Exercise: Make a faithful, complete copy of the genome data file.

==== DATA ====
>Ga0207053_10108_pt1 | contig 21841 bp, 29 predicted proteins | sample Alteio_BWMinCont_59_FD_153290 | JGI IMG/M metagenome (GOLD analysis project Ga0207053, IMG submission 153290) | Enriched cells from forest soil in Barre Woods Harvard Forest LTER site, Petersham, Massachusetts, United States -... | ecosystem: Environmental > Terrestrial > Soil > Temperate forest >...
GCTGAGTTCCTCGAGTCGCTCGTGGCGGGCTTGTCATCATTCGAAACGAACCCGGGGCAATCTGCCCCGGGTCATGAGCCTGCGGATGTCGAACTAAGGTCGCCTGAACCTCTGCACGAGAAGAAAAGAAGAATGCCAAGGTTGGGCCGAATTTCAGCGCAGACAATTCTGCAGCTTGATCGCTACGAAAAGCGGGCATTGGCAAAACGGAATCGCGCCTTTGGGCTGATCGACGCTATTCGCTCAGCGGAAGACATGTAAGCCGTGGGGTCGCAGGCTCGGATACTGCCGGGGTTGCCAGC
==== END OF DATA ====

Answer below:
>Ga0207053_10108_pt1 | contig 21841 bp, 29 predicted proteins | sample Alteio_BWMinCont_59_FD_153290 | JGI IMG/M metagenome (GOLD analysis project Ga0207053, IMG submission 153290) | Enriched cells from forest soil in Barre Woods Harvard Forest LTER site, Petersham, Massachusetts, United States -... | ecosystem: Environmental > Terrestrial > Soil > Temperate forest >...
GCTGAGTTCCTCGAGTCGCTCGTGGCGGGCTTGTCATCATTCGAAACGAACCCGGGGCAATCTGCCCCGGGTCATGAGCCTGCGGATGTCGAACTAAGGTCGCCTGAACCTCTGCACGAGAAGAAAAGAAGAATGCCAAGGTTGGGCCGAATTTCAGCGCAGACAATTCTGCAGCTTGATCGCTACGAAAAGCGGGCATTGGCAAAACGGAATCGCGCCTTTGGGCTGATCGACGCTATTCGCTCAGCGGAAGACATGTAAGCCGTGGGGTCGCAGGCTCGGATACTGCCGGGGTTGCCAGC